Hogan Lovells Wins Landmark War Pensions Ruling
07 November 2014
7 November 2014 - LONDON, UK - Hogan Lovells has won a crucial ruling in the Upper Tribunal, which establishes guidance that could see ex-servicemen involved in nuclear test explosions conducted on Christmas Island and Maralinga in the 1950s and 60s receive war pensions after suffering chronic ill health.
The firm has been representing The Royal British Legion, on pro bono bases, on behalf of 10 ex-servicemen or the widows of servicemen, who were present on Christmas Island during Grapple X, Y and Z or in Maralinga for Operation Buffalo in the 1950s and 60s. The 10 were part of a test case, which set out to clarify how the War Pensions Tribunal should make decisions in relation to veterans' claims for a pension.
The 10 had claimed that as a result of the tests on Christmas Island and Maralinga, they (or their husbands) had been exposed to ionising radiation, resulting in subsequent disablement or death.
During the course of the hearings, evidence was presented which said that the veterans had not been given protective clothing; there had been no supervision of their activities while on the island; there was a general lack of monitoring equipment; and what did exist was crude and inadequate.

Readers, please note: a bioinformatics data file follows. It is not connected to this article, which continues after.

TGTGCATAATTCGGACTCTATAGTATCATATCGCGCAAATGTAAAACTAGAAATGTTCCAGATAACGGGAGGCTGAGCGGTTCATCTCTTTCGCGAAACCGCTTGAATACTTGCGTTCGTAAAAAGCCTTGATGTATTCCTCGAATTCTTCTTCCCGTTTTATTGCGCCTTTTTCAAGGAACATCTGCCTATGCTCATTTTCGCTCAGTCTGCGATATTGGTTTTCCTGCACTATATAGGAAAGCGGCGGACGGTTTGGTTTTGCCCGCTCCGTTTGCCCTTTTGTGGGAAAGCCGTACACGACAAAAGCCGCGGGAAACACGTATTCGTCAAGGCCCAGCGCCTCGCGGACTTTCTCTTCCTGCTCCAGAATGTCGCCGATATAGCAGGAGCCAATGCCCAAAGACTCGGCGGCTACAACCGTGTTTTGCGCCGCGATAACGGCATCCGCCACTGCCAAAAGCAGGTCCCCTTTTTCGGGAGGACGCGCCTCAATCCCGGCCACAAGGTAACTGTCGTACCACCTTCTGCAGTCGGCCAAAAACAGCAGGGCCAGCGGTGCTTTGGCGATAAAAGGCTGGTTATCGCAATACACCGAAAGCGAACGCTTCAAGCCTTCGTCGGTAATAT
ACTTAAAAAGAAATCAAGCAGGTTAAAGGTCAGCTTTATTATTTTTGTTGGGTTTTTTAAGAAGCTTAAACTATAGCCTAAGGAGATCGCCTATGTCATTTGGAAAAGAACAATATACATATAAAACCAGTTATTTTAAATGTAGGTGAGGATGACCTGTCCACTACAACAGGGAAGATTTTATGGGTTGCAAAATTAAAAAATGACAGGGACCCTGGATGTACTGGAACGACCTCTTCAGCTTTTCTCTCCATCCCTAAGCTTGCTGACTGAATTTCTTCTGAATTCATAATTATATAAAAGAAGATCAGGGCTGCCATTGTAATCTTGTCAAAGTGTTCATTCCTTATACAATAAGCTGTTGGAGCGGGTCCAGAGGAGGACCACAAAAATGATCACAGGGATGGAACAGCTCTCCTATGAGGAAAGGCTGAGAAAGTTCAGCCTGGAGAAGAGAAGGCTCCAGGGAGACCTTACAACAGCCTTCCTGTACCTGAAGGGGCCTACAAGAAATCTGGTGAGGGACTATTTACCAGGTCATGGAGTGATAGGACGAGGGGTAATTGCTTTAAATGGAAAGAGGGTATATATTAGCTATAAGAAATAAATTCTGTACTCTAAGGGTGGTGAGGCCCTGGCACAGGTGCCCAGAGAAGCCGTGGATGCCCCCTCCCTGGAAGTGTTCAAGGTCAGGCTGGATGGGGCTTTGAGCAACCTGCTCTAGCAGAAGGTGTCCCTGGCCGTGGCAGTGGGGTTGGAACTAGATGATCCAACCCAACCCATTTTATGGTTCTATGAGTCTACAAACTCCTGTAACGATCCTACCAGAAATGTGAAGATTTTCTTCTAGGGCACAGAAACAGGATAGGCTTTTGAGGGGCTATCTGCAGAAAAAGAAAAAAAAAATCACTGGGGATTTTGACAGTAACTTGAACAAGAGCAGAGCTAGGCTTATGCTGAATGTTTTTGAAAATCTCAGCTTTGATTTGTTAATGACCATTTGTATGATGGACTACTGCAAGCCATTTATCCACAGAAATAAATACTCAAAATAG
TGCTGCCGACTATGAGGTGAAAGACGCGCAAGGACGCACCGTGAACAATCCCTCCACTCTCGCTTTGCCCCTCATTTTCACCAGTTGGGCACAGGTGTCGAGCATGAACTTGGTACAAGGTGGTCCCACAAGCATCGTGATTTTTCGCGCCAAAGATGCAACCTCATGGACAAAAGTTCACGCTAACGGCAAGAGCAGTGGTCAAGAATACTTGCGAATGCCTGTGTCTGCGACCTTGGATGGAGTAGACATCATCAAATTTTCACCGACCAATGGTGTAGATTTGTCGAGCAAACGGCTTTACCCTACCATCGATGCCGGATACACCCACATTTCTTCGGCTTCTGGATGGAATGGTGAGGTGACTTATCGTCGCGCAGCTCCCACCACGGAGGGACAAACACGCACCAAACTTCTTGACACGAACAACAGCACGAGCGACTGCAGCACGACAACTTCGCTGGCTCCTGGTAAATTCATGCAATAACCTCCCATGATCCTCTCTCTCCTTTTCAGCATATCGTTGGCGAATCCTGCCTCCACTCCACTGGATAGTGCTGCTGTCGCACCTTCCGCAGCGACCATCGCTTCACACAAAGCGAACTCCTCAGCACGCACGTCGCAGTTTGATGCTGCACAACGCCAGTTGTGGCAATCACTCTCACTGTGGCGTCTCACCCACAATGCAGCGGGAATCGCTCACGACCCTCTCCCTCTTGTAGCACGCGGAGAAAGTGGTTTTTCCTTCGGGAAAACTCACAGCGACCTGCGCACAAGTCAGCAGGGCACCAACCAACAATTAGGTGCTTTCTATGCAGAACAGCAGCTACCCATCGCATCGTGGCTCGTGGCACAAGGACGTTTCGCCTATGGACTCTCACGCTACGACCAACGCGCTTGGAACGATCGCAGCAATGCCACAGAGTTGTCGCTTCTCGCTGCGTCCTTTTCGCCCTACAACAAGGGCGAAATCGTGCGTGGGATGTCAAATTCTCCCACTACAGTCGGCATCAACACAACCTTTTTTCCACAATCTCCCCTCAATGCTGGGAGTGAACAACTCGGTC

Originally, each appellant had made a claim for a war pension. These initial applications were refused (either in whole or in part) by the Service Personnel and Veterans Agency.
This case is significant because:
- Many thousands of veterans served during the British Nuclear Test Programme and are potentially affected by the ultimate decision of the Tribunal.
- Although these cases concern Christmas Island/Maralinga, the Upper Tribunal's decision provides guidance on the standard of proof applicable in many cases before the First-Tier Tribunal.
- The appeals before the First-Tier Tribunal were heard between 28 January and 21 February, 2013. The length and scope of the hearing was unprecedented.
Hogan Lovells senior associate Anna Mills, who led the case with partner Rupert Sydenham, said:
"For the veterans this is a step in the right direction but, regrettably for them, the process for obtaining recognition of their claims and service continues to be a long and hard fought one. The next procedural steps will be determined shortly by the Upper Tribunal. This judgment will provide the foundations upon which the First-Tier Tribunal can, with confidence, build its decisions in respect of related cases in the future."
The Appellants were represented by Roger ter Haar QC and Richard Sage of Crown Office Chambers, and Anthony Metzer QC and Adam Gersch of Goldsmith Chambers.
Directions are due to be given by Mr Justice Charles in the Upper Tribunal.